Khanqah al-Farafra is located just north of the Citadel of Aleppo in the center of a quarter named after it. This rare example of a Sufi monastery was built in 1237 by Ayyubid Governor al-Nasr II Yusuf (r. 1236-1260).
The Khanqah is entered on the north side through a muqarnas-vaulted portal that opens onto a narrow east-west running street. The portal leads to the rear of a deep iwan that opens onto the north side of the building's central courtyard. On the far side of the courtyard (the south side) is a triple archway leading onto a rectangular prayer hall three bays wide and one deep. The central bay (before the mihrab) is domed, while the lateral bays are barrel vaulted. On east and west sides of the courtyard, sleeping cells on two levels open onto the central space via doorways on the ground floor and windows on the upper story.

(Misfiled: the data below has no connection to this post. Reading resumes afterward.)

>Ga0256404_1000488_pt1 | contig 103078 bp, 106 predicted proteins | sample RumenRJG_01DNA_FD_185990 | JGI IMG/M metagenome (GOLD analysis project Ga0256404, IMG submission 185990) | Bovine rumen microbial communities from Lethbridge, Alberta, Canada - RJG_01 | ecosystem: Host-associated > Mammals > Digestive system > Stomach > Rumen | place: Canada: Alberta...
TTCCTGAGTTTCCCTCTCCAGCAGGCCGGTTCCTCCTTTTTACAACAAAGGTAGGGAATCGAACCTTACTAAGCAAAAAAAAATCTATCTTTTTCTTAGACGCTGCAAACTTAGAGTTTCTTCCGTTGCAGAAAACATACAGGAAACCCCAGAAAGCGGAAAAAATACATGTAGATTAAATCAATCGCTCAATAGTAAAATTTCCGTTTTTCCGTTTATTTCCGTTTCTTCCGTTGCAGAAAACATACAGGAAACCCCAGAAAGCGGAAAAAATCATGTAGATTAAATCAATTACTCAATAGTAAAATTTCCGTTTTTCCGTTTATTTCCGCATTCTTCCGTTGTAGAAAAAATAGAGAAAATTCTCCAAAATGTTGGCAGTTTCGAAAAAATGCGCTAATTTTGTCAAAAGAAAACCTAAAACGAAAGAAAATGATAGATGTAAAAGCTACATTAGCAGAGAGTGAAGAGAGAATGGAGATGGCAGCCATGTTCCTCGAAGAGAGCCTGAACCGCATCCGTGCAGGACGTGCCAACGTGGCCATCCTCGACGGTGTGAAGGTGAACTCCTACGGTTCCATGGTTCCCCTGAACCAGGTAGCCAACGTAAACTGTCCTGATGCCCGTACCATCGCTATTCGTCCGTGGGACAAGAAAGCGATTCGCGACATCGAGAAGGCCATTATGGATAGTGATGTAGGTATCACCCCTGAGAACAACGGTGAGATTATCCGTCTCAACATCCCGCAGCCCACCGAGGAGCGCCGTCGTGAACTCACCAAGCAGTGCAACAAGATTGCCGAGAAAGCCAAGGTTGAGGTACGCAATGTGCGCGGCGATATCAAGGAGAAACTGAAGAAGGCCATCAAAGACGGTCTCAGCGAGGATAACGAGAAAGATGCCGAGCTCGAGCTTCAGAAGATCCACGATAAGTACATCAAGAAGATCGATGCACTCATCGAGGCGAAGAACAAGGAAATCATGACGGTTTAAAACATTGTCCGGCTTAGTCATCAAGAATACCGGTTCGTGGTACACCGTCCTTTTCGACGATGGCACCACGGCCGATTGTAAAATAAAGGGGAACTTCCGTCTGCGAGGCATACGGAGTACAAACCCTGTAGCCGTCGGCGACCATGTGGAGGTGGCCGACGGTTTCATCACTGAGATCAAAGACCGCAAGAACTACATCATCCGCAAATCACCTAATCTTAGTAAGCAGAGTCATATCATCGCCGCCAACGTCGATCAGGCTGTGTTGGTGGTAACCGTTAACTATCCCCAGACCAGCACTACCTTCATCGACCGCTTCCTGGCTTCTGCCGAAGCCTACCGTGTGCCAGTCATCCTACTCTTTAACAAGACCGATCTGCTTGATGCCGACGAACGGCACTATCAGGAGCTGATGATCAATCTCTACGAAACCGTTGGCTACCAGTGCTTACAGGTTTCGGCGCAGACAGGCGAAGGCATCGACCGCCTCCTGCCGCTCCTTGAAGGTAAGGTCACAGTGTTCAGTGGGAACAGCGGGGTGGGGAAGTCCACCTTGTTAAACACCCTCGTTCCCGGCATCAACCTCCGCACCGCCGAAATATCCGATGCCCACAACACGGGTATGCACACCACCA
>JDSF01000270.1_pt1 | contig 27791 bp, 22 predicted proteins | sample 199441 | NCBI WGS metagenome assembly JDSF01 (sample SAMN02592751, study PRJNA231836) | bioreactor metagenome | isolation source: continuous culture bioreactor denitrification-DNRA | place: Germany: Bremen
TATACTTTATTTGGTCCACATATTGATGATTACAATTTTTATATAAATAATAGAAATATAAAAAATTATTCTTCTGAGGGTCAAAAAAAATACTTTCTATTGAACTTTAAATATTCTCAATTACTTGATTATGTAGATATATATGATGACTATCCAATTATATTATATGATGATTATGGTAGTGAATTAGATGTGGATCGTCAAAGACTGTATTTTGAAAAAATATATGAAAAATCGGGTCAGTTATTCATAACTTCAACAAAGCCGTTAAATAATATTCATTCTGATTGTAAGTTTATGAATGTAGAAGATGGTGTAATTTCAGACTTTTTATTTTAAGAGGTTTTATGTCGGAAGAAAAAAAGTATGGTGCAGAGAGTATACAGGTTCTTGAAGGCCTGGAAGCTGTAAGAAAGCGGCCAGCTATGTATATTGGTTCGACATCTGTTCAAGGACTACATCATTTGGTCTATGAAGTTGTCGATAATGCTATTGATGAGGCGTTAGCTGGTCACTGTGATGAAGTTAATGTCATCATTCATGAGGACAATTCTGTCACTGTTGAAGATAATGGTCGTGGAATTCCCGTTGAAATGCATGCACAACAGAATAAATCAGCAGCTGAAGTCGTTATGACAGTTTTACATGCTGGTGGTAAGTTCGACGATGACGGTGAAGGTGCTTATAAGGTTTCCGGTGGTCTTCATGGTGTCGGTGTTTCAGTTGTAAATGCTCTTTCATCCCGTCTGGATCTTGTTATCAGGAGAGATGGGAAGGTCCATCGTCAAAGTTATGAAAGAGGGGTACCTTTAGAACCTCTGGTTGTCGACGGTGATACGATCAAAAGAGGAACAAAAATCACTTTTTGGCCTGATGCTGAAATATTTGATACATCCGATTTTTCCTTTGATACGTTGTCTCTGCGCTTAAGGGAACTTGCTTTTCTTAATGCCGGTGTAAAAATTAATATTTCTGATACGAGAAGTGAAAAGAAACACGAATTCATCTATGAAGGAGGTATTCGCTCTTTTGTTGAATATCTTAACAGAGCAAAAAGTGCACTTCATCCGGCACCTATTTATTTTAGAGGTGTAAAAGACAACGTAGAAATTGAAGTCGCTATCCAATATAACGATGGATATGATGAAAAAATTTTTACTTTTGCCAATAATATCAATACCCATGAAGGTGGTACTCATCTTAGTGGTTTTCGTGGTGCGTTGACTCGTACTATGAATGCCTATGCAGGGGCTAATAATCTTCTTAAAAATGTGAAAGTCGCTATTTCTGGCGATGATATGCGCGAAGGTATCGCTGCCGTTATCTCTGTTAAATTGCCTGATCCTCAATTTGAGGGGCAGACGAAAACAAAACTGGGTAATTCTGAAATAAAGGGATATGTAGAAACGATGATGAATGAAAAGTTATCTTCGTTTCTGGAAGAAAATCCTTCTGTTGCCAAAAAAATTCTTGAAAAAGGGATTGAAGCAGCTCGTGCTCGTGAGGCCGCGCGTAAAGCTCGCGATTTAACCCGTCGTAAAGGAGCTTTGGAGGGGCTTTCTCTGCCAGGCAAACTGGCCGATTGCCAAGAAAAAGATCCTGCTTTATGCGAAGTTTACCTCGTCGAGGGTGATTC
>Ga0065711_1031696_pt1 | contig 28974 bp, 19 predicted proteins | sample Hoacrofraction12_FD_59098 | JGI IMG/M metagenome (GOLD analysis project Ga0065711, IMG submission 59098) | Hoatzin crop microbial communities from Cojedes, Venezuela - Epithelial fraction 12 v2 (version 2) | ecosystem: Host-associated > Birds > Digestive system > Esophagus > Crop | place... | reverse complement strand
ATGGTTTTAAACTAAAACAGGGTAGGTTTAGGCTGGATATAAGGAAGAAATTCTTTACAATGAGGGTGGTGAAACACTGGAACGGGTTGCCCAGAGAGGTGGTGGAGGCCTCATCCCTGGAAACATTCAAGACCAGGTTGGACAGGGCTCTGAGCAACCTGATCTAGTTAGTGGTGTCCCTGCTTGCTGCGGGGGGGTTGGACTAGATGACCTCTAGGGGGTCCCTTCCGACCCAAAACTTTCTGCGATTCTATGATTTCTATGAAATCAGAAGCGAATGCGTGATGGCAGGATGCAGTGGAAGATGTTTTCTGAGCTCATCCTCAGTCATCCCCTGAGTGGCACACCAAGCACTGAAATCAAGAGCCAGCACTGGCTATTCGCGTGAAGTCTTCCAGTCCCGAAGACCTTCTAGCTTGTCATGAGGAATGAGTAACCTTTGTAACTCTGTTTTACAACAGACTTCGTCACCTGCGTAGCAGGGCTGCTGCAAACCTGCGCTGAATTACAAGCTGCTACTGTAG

Burns, Ross. Monuments of Syria: A Historical Guide, 43. London: I & B Tauris Co. Ltd., 1992.
Tabbaa, Yasser. Constructions of Power and Piety in Medieval Aleppo, 164-168. University Park, PA: The Pennsylvania State University Press, 1997.
Hammad, Manar. 2004. Architectures Ayyoubides, le style austère à Alep. (Unpublished paper).
Prepared as an accompaniment to a photography exhibition by the author on 10 - 22 Mars 2004 at the Syrian Cultural Center in Paris, this document consists of a brief introduction to the Ayyubid architecture of Aleppo, with specific information on photographs of the following monuments: Madrasa al-Firdaws, Mashhad Dikkah, Mashhad of Husayn, Madrasa al-Zahiriyya (extra-mural), Sultaniyya Madrasa (also known as Madrasa al-Zahiriyya, intra-mural), Madrasa al-Kamiliyya and Khanqah al-Farafra.